Courtesy of Steph Montgomery

How To Shut Down Medicated Birth Shamers

I am so tired of the mommy wars. They start the moment you have a positive pregnancy test and continue into perpetuity. Everyone seems to have an option about, well, everything pertaining to pregnancy, child birth, and parenting, and as a pregnant woman I am so done. It's none of your damn business what I do with my body or how I decide to birth, feed, or parent my children. So, lately I have a more than a few things you can say to people who shame you for having a medicated birth, tucked in my handy mind-your-own-business arsenal and open for all soon-to-be moms or moms to use.

I used to be a proponent of "natural child birth," before, of course, I had babies. It turns out, my threshold for experiencing excruciating back labor was about 18 sleepless hours until my "natural," medication-free birth plan made a loud sound as it hit the bottom of the nearest trash can. My epidural was amazing and just what I needed to get some rest and for my labor to progress. Plus, when it was time to push, I was so ready.

Then, with my son, I had to be induced at 37 weeks due to preeclampsia. I lasted about 14 hours before I begged for medication. I may have proposed to the anesthesiologist, which was awkward because my husband was there and she was not into women. The on-call midwife questioned my decision repeatedly and shamed me, claiming that my labor would stall. I showed her she was wrong when I pushed my son out (in one push) just a couple of hours later.

I will tell you a secret: My births were still badass with epidurals. They brought me the relief and the strength I needed for my body to do some pretty freaking amazing things. And both times, I got a baby in the end. No one, I repeat, no one, gets a trophy if they skip out on pain medication; not for dental work, not for surgery, not for headaches, and not for birth. If men birthed babies, I think they would probably offer epidurals at 20 weeks. When I give birth next month, I plan to get an epidural as soon as humanly possible.

So let's stop shaming moms for doing what they need to do to be badass, baby-birthing wonder women. If someone shames you, here are a few creative ways to respond.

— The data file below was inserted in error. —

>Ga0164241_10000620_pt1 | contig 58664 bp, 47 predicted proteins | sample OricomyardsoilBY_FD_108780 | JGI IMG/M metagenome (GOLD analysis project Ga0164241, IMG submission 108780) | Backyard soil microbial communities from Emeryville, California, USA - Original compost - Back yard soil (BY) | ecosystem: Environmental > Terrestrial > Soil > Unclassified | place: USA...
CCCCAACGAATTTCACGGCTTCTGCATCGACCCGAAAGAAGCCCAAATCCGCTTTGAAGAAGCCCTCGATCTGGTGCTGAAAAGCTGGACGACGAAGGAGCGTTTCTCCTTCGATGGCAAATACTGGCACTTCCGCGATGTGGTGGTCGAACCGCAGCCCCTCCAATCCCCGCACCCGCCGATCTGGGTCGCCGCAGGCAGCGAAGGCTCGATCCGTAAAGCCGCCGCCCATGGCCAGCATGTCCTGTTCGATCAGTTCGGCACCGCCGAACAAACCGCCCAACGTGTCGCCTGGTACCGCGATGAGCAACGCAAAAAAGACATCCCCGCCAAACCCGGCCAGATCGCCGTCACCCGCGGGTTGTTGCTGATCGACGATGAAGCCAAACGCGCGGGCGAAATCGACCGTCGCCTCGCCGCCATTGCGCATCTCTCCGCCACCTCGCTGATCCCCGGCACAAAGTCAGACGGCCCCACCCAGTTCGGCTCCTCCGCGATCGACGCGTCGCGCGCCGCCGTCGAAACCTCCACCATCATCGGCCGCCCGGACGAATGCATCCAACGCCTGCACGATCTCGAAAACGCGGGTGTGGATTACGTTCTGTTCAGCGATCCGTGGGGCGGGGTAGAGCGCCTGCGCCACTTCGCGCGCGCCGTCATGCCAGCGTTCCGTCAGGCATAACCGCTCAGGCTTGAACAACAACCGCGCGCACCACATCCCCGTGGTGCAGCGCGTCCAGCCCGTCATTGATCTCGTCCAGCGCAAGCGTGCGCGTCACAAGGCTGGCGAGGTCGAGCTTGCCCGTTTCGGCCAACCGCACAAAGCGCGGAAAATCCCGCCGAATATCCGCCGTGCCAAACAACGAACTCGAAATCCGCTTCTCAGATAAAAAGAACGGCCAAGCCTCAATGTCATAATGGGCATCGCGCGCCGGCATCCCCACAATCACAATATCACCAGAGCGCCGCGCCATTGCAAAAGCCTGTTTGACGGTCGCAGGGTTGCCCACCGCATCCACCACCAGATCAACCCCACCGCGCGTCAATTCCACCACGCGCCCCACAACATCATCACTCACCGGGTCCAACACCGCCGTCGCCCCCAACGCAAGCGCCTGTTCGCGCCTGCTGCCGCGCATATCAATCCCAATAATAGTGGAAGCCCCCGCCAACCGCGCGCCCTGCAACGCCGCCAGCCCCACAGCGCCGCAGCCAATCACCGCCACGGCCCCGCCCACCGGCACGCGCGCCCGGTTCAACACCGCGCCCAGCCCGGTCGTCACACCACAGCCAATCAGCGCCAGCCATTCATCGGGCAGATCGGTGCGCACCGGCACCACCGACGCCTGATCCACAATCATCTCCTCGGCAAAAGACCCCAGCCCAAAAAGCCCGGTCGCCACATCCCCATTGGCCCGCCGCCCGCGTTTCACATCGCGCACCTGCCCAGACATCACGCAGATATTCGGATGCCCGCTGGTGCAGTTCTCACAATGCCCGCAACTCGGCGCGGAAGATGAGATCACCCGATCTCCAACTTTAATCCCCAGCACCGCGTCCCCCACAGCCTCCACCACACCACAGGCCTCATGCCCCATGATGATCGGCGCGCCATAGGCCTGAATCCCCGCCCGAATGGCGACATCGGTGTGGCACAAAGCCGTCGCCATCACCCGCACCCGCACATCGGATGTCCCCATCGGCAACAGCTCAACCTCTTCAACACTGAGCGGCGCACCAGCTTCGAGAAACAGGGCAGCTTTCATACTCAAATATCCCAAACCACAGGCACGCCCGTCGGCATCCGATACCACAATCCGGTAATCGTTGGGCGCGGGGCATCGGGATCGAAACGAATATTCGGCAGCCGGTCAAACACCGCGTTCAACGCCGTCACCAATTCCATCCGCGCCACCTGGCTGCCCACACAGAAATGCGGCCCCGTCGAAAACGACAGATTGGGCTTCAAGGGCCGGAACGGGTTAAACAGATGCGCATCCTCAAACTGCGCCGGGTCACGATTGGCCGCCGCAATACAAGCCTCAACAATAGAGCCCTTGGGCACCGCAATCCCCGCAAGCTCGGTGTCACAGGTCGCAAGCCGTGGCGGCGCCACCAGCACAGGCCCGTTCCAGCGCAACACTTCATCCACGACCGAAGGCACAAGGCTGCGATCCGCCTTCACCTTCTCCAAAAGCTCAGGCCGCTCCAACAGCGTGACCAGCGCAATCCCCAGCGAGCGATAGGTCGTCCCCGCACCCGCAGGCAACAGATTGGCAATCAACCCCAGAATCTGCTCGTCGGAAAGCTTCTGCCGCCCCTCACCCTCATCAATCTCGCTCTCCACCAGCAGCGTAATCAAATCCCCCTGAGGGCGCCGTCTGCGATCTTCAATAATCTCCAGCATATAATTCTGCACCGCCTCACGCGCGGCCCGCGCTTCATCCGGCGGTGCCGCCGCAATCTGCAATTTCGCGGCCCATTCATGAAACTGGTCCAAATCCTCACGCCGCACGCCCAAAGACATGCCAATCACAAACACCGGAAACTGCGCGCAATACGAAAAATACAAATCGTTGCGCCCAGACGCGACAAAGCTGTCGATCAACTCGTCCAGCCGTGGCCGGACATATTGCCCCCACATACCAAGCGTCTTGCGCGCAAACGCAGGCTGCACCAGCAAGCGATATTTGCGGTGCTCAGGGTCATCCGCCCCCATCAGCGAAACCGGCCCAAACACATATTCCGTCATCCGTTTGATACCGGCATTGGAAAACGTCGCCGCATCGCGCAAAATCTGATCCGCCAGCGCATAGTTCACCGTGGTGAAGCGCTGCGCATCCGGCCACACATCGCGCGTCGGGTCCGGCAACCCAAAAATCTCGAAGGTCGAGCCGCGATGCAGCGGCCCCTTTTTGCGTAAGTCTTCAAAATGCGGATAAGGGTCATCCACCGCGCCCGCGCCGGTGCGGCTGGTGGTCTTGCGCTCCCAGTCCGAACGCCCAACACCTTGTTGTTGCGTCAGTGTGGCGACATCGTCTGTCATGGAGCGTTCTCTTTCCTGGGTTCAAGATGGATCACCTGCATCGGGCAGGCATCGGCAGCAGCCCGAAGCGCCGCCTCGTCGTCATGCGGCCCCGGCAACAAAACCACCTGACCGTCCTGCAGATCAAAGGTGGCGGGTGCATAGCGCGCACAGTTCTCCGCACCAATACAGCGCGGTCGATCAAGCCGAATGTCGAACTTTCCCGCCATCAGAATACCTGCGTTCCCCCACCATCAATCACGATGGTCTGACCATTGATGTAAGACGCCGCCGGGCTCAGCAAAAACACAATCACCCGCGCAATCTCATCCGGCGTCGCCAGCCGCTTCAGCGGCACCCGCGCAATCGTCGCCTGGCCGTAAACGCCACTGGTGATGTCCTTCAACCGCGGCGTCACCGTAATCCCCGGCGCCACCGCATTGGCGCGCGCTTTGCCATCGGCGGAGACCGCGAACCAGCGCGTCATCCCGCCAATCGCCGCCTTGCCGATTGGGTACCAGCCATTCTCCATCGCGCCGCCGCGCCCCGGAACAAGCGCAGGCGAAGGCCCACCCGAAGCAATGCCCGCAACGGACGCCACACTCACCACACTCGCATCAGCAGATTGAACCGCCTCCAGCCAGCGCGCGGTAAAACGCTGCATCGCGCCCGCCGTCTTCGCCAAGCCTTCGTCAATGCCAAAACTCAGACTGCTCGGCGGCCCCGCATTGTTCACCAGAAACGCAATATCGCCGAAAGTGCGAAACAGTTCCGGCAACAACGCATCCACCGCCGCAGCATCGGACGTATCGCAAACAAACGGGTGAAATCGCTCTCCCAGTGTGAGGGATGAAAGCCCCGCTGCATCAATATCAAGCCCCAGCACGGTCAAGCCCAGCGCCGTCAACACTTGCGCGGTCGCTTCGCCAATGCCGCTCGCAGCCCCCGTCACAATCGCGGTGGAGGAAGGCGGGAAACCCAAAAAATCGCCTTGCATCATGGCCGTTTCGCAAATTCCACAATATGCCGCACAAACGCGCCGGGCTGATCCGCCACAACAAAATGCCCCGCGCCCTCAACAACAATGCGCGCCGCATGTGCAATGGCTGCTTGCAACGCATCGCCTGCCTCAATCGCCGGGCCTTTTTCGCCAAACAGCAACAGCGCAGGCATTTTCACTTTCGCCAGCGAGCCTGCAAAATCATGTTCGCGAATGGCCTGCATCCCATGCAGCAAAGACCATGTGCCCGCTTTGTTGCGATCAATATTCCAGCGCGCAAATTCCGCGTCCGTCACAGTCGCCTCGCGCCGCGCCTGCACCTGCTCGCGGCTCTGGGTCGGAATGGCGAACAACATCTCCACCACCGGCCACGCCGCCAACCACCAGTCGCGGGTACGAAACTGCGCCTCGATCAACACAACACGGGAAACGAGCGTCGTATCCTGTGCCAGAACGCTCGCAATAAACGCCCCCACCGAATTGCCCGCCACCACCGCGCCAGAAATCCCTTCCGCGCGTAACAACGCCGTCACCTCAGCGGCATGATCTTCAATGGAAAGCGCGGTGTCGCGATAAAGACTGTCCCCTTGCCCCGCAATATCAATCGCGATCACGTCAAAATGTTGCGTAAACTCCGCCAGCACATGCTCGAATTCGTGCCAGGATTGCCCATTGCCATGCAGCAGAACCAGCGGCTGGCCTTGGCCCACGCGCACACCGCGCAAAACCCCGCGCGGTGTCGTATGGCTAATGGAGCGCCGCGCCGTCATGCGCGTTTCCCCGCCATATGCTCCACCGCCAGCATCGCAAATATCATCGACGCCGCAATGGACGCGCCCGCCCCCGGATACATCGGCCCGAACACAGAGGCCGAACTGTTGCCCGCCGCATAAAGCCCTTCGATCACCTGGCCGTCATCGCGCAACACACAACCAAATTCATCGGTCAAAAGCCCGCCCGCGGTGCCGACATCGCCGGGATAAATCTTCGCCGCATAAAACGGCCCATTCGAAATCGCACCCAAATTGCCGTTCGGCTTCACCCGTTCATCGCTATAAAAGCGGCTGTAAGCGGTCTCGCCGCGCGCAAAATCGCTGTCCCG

"I Don't Want A 'Natural Birth,' I Want A Supernatural Birth"

We've got to stop shaming medicated labors, starting with idealizing "natural" birth. What does "natural birth" even mean? As if people who have medicated births (or *gasp* c-sections) have alien babies or their births are attended by the Winchester brothers from Supernatural. Now that I think about it, that actually sounds freaking wonderful. I am going to ask my OB-GYN if that's an option they offer.

"It's My Body"

Yep. My right to bodily autonomy didn't end when I got pregnant. You don't get a vote.

"Funny, I Don't Remember You Having To Push This Baby Out of Your Vagina"

Until science comes up with a way to transfer pain to someone else, you don't get an opinion about my level of pain or what kind of pain relief I want or need during child birth. When they do come up with that technology, I'm gonna call you and sign you up if you don't stop talking right now.

"Child Birth Doesn't Have To Be A Punishment"

Contrary to popular belief, child birth doesn't have to be horrible. Women don't have to suffer. It's bad enough that we have to push a baby the size of a water melon out of our vaginas without feeling every contraction. Anyone who thinks their is a moral reason for women to feel pain, doesn't sound like a very nice person to me.

"Are You Going To Have Your Next Root Canal Without Meds?"

We don't seem to shame people for having Novocaine at the dentist's office or taking pain medication when they have a migraine, surgery, or break a bone? For me, labor pain was worse than all of those. Why the heck do we shame women for wanting or getting pain relief during labor? I'll tell you why: the patriarchy. Let's stop judging other women, OK?

"Shaming Or Scaring Pregnant Women Is Infantilizing And Gross"

Just stop. It's not cool. Pregnancy, labor, child birth, and raising small humans is scary enough without having to hear your opinions or horror stories.

"Wait, Are You My New OB-GYN?"

There's only one person I consult about medical decisions regarding my pregnancy, and she has had years of medical training and a comprehensive knowledge of my medical history. Do you?

"Do You Even Science?"

As much as the natural birth crowd seems to think that epidurals are bad for moms and babies, science says otherwise. According to research, epidurals are effective, laboring people love them, and they don't increase risk of c-sections. They also don't hurt babies. So, why do people hate them, again?

"Epidurals Can Be Really Empowering"

Courtesy of Steph Montgomery

My epidurals made me feel badass and strong. They were amazing. Your mileage may vary, but I loved mine and regret not getting them sooner. I'm definitely getting one the next time around.

"Stop With The Mommy Wars, Already"

We need to stop shaming other moms and feeding into a culture of perfect parenthood. Parenting is hard. Let's be a village, surround pregnant people and new parents with love and support, and build each other up, instead of tearing each other down. We just might find, if we get down from our soapboxes for a second, that we can help raise an awesome generation of kids together.